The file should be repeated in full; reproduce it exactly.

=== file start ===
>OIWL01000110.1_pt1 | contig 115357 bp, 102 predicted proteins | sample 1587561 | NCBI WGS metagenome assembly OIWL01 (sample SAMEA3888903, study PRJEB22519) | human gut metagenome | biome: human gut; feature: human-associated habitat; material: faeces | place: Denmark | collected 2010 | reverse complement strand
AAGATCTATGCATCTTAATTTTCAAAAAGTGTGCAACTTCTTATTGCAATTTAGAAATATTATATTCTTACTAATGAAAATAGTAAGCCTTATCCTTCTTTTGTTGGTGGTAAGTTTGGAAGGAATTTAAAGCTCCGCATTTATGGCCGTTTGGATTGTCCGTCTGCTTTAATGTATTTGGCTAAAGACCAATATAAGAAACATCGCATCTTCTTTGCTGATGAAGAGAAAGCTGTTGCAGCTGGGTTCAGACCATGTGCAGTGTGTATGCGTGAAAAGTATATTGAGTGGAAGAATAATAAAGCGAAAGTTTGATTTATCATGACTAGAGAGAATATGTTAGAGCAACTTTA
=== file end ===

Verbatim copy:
>OIWL01000110.1_pt1 | contig 115357 bp, 102 predicted proteins | sample 1587561 | NCBI WGS metagenome assembly OIWL01 (sample SAMEA3888903, study PRJEB22519) | human gut metagenome | biome: human gut; feature: human-associated habitat; material: faeces | place: Denmark | collected 2010 | reverse complement strand
AAGATCTATGCATCTTAATTTTCAAAAAGTGTGCAACTTCTTATTGCAATTTAGAAATATTATATTCTTACTAATGAAAATAGTAAGCCTTATCCTTCTTTTGTTGGTGGTAAGTTTGGAAGGAATTTAAAGCTCCGCATTTATGGCCGTTTGGATTGTCCGTCTGCTTTAATGTATTTGGCTAAAGACCAATATAAGAAACATCGCATCTTCTTTGCTGATGAAGAGAAAGCTGTTGCAGCTGGGTTCAGACCATGTGCAGTGTGTATGCGTGAAAAGTATATTGAGTGGAAGAATAATAAAGCGAAAGTTTGATTTATCATGACTAGAGAGAATATGTTAGAGCAACTTTA